“The Thursday story about Edwin Edwards on the white horse," says Michael J. DeFelice, "reminded me of seeing him at Baton Rouge's Kleinpeter Stables, where he boarded a horse.
"A long black limousine pulled up and Edwards got out dressed in cowboy boots, bluejeans, a Western shirt and white hat.
"The scene was ruined by his two assistants in suits with ties. They went into the barn, brought out his horse and saddled it.
"Years later, when I completed an appraisal of his house on Highland Road for Dixie Federal Savings and Loan, he proudly showed me his saddle of rhinoceros skin a friend had given him."
Talent by osmosis?
Another story about the teacher who punished students by having them stand behind a piano:
Joe Mistretta, of Donaldsonville, says, "My deceased brother-in-law, Carl Schexnayder, was band director at St. Amant High for many years.
"Once, after a performance at his alma mater, Ascension Catholic in Donaldsonville, his first-grade teacher, Sister Marie, complimented his performance and informed the student body, 'The reason Mr. Schexnayder is so good in music is because he spent so much time behind my piano!’ ”
For Florent "Pon" Hardy Jr., retired Louisiana state archivist, July 14 has a special significance.
On July 14, 1789, revolutionaries stormed the Bastille prison in Paris, an event establishing the unity of the French nation. Called "Bastille Day" here, it is celebrated in France as French National Day (La Fête Nationale).
Pon, an authority on the French in Louisiana, discovered that the word's out about his interest in the celebration.
At lunch Wednesday at Baton Rouge's Ruth's Chris Steak House, he was presented with a surprise dessert, a cheesecake decorated with the French tricolor — strips of blueberry and strawberry sauces on either side of the top of the white cheesecake.
Chuck Pickett, of Lafayette, says, "My favorite funny country music song is, 'I'm The King of Barstool Mountain,' (recorded by Johnny Paycheck in 1977).
"I crack up every time I hear it."
Wayne Weilbaecher, of Covington, says, "After reading articles about funny names for country songs, I believe they missed one.
"How about, 'Drop Kick Me, Jesus, Through the Goalposts of Life?’ ”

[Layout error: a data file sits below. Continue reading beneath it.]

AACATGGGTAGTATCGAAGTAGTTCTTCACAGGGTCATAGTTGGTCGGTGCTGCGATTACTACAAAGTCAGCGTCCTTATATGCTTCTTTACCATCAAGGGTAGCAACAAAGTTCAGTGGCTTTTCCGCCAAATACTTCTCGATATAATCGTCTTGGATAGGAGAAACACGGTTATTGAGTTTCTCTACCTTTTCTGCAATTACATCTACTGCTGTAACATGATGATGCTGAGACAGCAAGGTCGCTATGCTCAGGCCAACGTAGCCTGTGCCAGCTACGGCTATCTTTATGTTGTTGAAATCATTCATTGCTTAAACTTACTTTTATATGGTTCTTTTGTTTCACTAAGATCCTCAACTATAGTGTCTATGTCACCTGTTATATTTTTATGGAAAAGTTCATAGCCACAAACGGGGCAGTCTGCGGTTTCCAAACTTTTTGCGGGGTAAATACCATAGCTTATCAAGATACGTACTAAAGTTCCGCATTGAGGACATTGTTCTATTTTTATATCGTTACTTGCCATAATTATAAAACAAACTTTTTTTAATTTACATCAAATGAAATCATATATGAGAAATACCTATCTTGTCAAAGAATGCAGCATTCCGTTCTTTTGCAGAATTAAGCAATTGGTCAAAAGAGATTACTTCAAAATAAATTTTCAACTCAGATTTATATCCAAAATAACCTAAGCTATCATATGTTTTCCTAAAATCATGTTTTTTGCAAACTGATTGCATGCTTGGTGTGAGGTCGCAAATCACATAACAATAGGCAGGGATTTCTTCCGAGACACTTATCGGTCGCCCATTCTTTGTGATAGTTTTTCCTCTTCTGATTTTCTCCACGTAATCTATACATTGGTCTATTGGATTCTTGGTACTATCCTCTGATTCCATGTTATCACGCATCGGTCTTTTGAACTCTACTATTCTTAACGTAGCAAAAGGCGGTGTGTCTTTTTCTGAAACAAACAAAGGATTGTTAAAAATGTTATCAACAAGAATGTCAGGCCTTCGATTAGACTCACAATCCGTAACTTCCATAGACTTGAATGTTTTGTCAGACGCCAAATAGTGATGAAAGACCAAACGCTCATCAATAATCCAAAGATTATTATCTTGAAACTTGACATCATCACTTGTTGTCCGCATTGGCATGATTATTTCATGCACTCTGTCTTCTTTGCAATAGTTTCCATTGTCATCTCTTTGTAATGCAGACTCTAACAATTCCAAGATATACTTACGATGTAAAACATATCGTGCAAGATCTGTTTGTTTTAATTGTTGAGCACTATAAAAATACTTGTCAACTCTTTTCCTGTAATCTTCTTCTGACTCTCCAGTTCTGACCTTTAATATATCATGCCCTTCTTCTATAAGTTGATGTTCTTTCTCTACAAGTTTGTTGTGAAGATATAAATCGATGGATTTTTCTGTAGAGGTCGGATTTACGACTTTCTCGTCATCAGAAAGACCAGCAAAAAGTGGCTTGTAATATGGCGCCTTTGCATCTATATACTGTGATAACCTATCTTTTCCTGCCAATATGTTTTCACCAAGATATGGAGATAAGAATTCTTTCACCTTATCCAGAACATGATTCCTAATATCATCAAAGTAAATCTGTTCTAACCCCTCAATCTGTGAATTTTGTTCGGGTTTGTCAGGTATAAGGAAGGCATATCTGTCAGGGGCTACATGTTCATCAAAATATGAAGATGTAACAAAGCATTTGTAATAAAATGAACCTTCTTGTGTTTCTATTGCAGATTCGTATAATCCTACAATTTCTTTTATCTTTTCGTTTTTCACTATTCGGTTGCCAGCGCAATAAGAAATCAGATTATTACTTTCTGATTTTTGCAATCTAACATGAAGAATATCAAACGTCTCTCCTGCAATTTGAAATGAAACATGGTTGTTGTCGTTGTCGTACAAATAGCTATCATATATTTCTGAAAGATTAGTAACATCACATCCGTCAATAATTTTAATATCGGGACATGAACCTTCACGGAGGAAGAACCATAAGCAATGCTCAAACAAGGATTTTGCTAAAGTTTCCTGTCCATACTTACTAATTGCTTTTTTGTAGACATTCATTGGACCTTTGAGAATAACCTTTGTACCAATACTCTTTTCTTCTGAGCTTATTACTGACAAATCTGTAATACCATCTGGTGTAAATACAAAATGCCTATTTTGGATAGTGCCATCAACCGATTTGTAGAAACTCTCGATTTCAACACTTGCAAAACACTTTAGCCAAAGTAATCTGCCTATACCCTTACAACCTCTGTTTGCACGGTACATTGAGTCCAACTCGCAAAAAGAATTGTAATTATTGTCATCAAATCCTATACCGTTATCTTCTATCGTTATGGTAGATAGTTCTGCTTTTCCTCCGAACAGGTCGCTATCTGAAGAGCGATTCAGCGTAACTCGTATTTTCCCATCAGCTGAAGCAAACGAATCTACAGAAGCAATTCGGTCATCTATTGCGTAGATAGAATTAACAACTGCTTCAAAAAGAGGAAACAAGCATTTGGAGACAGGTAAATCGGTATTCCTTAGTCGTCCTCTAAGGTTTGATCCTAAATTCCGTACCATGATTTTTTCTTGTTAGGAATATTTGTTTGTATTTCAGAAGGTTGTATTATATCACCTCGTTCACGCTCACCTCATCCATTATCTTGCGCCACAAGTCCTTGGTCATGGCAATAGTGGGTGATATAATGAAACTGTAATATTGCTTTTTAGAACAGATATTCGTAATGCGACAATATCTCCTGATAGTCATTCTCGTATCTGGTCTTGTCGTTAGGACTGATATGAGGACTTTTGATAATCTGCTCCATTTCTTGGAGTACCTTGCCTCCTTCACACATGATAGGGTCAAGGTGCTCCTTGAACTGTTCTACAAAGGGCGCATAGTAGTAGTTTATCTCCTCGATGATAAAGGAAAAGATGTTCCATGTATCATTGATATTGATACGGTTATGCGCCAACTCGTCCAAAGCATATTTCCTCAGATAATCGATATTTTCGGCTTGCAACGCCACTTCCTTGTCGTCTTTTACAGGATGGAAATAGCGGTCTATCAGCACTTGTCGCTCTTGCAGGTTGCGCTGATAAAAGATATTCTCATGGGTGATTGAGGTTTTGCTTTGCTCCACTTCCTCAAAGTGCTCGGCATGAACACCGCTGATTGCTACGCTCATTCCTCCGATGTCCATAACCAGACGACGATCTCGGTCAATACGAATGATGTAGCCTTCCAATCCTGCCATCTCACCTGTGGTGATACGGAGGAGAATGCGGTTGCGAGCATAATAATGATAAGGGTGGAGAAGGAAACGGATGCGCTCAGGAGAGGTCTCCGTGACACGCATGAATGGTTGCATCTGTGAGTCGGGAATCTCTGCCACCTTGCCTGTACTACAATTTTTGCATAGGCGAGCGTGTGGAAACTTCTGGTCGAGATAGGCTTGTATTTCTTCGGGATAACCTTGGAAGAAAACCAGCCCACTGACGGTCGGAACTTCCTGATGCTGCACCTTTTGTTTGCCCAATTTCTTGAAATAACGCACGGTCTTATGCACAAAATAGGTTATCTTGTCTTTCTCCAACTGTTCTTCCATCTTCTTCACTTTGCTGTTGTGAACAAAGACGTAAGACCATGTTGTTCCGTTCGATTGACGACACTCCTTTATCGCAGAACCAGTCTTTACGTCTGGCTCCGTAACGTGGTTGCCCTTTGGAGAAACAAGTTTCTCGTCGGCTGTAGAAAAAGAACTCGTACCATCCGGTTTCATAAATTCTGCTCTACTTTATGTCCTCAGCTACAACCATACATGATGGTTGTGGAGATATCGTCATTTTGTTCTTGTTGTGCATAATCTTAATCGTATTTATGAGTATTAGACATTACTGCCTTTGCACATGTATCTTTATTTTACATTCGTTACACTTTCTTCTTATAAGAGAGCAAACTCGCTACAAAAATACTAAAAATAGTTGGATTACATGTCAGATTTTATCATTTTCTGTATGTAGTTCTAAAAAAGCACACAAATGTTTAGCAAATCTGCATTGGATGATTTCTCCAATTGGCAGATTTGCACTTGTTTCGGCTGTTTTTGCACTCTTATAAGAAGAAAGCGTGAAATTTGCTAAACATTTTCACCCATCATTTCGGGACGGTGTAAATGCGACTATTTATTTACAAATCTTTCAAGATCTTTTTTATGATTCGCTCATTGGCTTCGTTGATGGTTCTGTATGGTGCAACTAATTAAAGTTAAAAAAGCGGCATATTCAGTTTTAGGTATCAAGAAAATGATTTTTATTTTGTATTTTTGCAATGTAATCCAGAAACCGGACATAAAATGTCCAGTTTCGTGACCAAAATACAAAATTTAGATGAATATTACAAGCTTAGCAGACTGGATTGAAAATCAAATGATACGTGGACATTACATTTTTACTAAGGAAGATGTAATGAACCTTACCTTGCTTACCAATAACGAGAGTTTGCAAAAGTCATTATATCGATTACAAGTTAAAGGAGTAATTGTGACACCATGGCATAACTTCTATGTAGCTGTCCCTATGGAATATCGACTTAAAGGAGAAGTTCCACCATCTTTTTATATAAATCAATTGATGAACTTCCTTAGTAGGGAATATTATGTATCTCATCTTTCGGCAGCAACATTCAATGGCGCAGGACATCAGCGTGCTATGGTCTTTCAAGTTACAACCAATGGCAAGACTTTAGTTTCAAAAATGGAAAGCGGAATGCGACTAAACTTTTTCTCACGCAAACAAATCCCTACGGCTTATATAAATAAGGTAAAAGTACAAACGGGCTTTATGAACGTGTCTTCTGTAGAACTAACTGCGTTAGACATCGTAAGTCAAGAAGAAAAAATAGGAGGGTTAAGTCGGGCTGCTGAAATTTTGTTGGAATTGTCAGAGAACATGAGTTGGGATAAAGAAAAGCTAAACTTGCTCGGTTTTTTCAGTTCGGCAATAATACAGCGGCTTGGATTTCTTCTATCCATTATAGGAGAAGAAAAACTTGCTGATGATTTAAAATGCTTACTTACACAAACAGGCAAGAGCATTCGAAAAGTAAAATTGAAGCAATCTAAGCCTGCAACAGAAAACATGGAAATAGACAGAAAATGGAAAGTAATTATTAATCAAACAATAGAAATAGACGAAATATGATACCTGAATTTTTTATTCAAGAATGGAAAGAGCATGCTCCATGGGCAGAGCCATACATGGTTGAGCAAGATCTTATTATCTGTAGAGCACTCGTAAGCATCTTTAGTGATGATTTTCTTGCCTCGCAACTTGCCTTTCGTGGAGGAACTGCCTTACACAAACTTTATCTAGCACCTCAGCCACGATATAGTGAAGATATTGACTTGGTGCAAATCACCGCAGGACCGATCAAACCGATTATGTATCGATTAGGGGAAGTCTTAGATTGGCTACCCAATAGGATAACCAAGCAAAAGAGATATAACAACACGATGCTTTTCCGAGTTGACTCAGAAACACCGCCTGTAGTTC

The Bobby Bare classic, recorded in 1976, is evidently aimed at fans who follow football religiously.
"Talking about accents," says Martha Wright, "husband Malcolm used to tell me about when he would go to Marine Corps summer camp in the ’50s at Quantico, Virginia, for two weeks while in college (in lieu of ROTC).
"There were 'guys' from New Jersey who would say to him, 'Geez wizz, you guys talk funny!’ ”
Thanks to Brooks Kubena for passing along this story of a cool coincidence.
Henry Hays and his wife Melissa both celebrate their 50th birthdays Thursday. Being born on the same day is a bit unusual, but as Henry describes it, "Our situation is uncanny indeed! My wife was born two hours before me at Woman's Hospital in Baton Rouge."
Henry adds that the doctors who delivered them were partners.
"We've been married for 23 years and have three kids. Weird, huh?"
Special People Dept.
- Wiley Duke, of Baton Rouge, celebrates his 96th birthday Sunday, July 18. He is a decorated World War II Battle of the Bulge veteran.
- Carl N. Williams, of Zachary, celebrates his 94th birthday Sunday, July 18. He is a veteran of the Korean War.
- Lou "LuLu" Miller, of Metairie, celebrates her 90th birthday Sunday, July 18.
- Anna and Pat Hogan, of Covington, formerly of Chalmette, celebrate their 61st anniversary Friday, July 16.
- Steve and Jenny Person, of Prairieville, celebrate their 50th anniversary Saturday, July 17. He is a Marine veteran of the Vietnam War.
- Diana Bush Penton and Jerry Penton, of Central, celebrate their 50th anniversary Saturday, July 17.
Marsha R., of Baton Rouge, tells of an unfortunate occurrence:
"I'm eating Chinese take-out for the third night because the portions are so big.
"I saved the single fortune cookie for tonight.
"The cookie was empty. No fortune.
"Is this a sign? Disturbing."